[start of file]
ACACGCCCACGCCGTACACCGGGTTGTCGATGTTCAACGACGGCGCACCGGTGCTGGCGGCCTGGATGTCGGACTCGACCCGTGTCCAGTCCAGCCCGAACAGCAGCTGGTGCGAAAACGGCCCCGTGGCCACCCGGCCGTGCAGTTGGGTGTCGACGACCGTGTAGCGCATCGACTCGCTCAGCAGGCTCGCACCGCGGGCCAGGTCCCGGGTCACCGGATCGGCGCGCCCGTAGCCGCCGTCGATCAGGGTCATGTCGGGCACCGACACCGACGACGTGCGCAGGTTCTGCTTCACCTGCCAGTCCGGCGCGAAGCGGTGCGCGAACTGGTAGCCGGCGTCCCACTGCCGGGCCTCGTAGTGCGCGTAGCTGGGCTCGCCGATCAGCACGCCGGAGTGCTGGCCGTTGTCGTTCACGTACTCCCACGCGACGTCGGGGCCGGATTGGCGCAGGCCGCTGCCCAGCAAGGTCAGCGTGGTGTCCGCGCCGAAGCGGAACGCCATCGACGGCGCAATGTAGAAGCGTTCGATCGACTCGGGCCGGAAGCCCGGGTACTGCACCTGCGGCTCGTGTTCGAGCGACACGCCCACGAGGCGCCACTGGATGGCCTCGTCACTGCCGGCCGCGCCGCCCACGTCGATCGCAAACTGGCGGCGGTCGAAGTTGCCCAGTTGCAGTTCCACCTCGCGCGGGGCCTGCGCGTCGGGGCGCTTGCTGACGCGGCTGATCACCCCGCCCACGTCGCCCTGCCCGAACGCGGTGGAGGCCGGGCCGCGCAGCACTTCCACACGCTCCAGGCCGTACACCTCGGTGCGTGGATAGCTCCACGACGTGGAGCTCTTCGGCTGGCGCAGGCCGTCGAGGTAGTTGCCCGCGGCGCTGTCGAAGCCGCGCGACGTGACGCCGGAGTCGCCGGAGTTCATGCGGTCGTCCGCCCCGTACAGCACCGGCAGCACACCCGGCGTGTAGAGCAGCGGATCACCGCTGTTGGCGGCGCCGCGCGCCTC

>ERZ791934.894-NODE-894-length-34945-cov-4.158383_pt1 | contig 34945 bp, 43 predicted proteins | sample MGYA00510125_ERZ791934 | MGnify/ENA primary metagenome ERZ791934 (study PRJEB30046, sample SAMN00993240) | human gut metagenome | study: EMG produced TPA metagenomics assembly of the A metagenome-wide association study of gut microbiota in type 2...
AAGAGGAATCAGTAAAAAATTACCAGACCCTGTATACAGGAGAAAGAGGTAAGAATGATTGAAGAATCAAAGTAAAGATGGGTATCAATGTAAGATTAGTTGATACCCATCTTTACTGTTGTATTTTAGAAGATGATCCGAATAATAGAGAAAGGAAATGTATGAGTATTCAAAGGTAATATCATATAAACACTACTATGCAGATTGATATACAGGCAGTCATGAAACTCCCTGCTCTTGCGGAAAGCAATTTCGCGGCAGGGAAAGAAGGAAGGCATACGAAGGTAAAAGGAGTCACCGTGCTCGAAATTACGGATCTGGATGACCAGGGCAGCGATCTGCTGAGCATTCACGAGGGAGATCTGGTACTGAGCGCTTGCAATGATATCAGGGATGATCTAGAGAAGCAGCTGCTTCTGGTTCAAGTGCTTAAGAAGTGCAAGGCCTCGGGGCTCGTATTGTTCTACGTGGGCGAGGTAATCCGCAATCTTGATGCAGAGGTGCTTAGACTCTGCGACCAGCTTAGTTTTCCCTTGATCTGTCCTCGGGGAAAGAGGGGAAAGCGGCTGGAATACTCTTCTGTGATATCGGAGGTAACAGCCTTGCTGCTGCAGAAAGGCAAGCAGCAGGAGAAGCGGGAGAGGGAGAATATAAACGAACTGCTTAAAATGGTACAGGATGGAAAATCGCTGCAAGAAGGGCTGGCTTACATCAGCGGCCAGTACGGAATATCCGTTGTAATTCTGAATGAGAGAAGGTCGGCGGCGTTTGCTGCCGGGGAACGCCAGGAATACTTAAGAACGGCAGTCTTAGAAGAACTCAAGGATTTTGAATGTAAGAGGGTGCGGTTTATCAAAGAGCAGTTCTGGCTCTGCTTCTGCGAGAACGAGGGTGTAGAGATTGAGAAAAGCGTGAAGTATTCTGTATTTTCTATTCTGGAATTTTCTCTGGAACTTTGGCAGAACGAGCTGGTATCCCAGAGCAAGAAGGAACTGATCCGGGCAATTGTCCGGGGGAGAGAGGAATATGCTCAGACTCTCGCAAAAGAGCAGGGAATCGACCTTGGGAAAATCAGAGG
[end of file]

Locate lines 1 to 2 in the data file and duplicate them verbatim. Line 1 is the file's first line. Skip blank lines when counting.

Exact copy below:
ACACGCCCACGCCGTACACCGGGTTGTCGATGTTCAACGACGGCGCACCGGTGCTGGCGGCCTGGATGTCGGACTCGACCCGTGTCCAGTCCAGCCCGAACAGCAGCTGGTGCGAAAACGGCCCCGTGGCCACCCGGCCGTGCAGTTGGGTGTCGACGACCGTGTAGCGCATCGACTCGCTCAGCAGGCTCGCACCGCGGGCCAGGTCCCGGGTCACCGGATCGGCGCGCCCGTAGCCGCCGTCGATCAGGGTCATGTCGGGCACCGACACCGACGACGTGCGCAGGTTCTGCTTCACCTGCCAGTCCGGCGCGAAGCGGTGCGCGAACTGGTAGCCGGCGTCCCACTGCCGGGCCTCGTAGTGCGCGTAGCTGGGCTCGCCGATCAGCACGCCGGAGTGCTGGCCGTTGTCGTTCACGTACTCCCACGCGACGTCGGGGCCGGATTGGCGCAGGCCGCTGCCCAGCAAGGTCAGCGTGGTGTCCGCGCCGAAGCGGAACGCCATCGACGGCGCAATGTAGAAGCGTTCGATCGACTCGGGCCGGAAGCCCGGGTACTGCACCTGCGGCTCGTGTTCGAGCGACACGCCCACGAGGCGCCACTGGATGGCCTCGTCACTGCCGGCCGCGCCGCCCACGTCGATCGCAAACTGGCGGCGGTCGAAGTTGCCCAGTTGCAGTTCCACCTCGCGCGGGGCCTGCGCGTCGGGGCGCTTGCTGACGCGGCTGATCACCCCGCCCACGTCGCCCTGCCCGAACGCGGTGGAGGCCGGGCCGCGCAGCACTTCCACACGCTCCAGGCCGTACACCTCGGTGCGTGGATAGCTCCACGACGTGGAGCTCTTCGGCTGGCGCAGGCCGTCGAGGTAGTTGCCCGCGGCGCTGTCGAAGCCGCGCGACGTGACGCCGGAGTCGCCGGAGTTCATGCGGTCGTCCGCCCCGTACAGCACCGGCAGCACACCCGGCGTGTAGAGCAGCGGATCACCGCTGTTGGCGGCGCCGCGCGCCTC

>ERZ791934.894-NODE-894-length-34945-cov-4.158383_pt1 | contig 34945 bp, 43 predicted proteins | sample MGYA00510125_ERZ791934 | MGnify/ENA primary metagenome ERZ791934 (study PRJEB30046, sample SAMN00993240) | human gut metagenome | study: EMG produced TPA metagenomics assembly of the A metagenome-wide association study of gut microbiota in type 2...